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March delivers three blows to California public school system

by Adrienne Verrilli, published

This month there has been little good news for the California public school system.  On March 4, California got word that the state’s bid for a piece of over $4 billion of the federal stimulus dollars available to improve education for the poorest students, the program known as Race to the Top, was denied.  Instead, fifteen states including New York, Pennsylvania and Louisiana as well as the District of Columbia were selected in the first round of Race to the Top dollars.  

California won’t know until April why it was rejected.  It is suspected that its proposed reforms were not strong enough.  The Governor has promised that it will seek more aggressive reforms and apply for the second round of funding in June.

A few days later on March 8, the California Department of Education released a preliminary list of 188 public schools that are considered “persistently lowest achieving” schools.  Performance is calculated based on how students perform on standardized tests.   Provisions under the federal stimulus funding require that the schools listed take specific actions such as replacing the principal and most of the staff, closing and sending the children to other schools, or closing and opening as a charter school.  However, the schools listed are now eligible for federal grants from $50,000 to as much as $2 million to improve their performance.  The list included 12 San Francisco schools, 20 in the East Bay and 35 in Los Angeles.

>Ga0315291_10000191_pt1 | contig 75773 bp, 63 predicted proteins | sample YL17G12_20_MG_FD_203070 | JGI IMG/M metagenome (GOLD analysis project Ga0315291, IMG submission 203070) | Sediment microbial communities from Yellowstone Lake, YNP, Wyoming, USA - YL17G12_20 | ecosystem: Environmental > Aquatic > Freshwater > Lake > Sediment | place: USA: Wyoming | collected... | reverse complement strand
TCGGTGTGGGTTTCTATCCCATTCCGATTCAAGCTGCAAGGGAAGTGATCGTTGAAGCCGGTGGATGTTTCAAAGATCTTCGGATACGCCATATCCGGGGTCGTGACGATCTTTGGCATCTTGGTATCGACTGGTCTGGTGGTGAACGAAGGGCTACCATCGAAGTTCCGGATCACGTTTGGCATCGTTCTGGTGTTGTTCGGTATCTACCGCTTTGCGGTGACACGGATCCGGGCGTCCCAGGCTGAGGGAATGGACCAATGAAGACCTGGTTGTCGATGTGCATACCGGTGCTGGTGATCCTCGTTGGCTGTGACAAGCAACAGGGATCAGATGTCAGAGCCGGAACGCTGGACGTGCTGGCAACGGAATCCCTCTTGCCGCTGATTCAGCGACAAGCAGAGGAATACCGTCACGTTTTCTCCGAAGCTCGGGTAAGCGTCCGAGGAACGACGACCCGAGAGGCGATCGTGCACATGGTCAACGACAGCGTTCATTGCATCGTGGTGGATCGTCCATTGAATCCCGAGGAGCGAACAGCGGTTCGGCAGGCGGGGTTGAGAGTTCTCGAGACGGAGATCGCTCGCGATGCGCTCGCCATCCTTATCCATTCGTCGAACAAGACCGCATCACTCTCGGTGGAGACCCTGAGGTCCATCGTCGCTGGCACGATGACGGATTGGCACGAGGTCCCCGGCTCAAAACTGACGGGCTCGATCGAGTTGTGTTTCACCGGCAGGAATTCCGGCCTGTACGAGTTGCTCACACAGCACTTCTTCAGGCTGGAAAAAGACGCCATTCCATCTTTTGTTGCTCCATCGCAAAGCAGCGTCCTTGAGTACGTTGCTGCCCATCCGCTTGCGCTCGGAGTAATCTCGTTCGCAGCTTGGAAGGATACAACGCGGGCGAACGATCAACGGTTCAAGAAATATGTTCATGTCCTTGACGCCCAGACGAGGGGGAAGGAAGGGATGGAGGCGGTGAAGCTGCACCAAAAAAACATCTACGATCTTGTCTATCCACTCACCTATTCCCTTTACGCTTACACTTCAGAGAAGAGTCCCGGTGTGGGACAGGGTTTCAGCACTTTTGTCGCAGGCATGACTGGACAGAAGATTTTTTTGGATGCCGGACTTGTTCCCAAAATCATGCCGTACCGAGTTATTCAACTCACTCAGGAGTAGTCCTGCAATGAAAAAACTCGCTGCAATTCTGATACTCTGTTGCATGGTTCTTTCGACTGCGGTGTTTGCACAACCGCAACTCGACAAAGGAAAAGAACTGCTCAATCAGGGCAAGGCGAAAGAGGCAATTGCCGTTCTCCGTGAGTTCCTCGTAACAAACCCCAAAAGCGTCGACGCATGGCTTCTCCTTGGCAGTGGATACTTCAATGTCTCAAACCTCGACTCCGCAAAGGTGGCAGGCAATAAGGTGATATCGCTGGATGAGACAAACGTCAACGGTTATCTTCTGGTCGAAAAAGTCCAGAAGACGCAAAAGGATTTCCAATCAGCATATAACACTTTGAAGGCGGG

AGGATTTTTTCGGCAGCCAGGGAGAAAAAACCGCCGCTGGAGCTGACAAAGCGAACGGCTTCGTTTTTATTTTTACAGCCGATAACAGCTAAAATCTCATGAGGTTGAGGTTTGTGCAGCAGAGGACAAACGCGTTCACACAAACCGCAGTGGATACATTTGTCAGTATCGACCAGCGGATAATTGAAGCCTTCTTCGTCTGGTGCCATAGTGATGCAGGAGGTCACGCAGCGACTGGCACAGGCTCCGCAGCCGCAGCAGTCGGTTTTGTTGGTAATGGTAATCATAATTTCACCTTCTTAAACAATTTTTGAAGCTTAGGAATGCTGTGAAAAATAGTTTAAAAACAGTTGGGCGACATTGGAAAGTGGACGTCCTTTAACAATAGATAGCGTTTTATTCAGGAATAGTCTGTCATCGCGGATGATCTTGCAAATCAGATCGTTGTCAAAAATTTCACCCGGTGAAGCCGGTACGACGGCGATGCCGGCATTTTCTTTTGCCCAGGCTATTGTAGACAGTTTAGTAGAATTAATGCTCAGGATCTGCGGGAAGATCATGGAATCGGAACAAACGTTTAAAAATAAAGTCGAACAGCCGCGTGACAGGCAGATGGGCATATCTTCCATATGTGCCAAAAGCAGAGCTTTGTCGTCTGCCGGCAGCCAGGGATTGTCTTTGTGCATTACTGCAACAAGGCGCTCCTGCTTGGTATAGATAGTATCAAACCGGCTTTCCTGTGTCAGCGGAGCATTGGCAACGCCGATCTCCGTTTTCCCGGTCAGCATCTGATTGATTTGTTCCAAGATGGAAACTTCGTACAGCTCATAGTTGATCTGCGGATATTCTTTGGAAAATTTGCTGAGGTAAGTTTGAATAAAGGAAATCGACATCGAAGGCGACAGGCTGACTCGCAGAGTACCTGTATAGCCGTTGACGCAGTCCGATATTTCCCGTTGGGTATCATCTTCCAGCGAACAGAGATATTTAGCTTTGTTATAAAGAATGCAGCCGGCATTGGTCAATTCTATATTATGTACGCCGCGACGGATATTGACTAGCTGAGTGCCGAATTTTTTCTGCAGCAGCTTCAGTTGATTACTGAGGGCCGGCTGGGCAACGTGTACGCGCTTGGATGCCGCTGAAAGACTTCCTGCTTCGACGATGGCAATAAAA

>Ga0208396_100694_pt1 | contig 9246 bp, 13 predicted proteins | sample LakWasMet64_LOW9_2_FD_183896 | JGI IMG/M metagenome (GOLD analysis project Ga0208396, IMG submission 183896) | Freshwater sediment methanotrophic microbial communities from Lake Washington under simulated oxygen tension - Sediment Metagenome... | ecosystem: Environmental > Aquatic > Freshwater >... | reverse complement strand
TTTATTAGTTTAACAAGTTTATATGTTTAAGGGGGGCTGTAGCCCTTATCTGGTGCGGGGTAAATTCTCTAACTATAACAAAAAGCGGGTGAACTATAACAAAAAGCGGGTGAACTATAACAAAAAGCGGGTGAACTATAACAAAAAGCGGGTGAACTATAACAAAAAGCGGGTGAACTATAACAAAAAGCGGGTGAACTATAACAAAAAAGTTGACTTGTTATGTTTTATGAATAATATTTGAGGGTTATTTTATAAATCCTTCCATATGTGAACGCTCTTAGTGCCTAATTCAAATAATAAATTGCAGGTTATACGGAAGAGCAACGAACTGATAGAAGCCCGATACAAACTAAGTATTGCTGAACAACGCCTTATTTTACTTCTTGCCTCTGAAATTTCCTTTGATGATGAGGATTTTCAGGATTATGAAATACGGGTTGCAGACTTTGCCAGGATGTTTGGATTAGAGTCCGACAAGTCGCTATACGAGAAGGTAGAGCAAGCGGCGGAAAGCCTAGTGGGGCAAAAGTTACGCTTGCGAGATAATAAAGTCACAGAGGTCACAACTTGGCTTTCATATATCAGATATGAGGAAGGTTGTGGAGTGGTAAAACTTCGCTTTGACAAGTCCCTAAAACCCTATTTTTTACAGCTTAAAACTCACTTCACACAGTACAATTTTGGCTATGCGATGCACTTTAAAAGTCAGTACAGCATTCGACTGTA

Last, a report released on March 25 by the Brookings Institution, Brown Center Report on American Education, found that California’s low-performing schools have shown little or no improvement for the 20 years between 1989 and 2009.  The report concluded that while California has made efforts to improve school performance, focusing solely test scores will make it nearly impossible to improve the situation.  The report also found that turning schools into charter schools makes little difference.  Data from 49 schools found that low reading and math scores persisted.

So where does that state go from here?  

The Governor and his allies oppose tax hikes to raise revenue and are betting on the federal government to come up with the dollars to invest in the state’s education system.  In the meantime, billions have been slashed from the state’s education budget,  teachers are being laid-off by the thousands, class size is ballooning, school weeks cut to four days and some close to even closing, putting the state’s six million children and the future of California at great risk.

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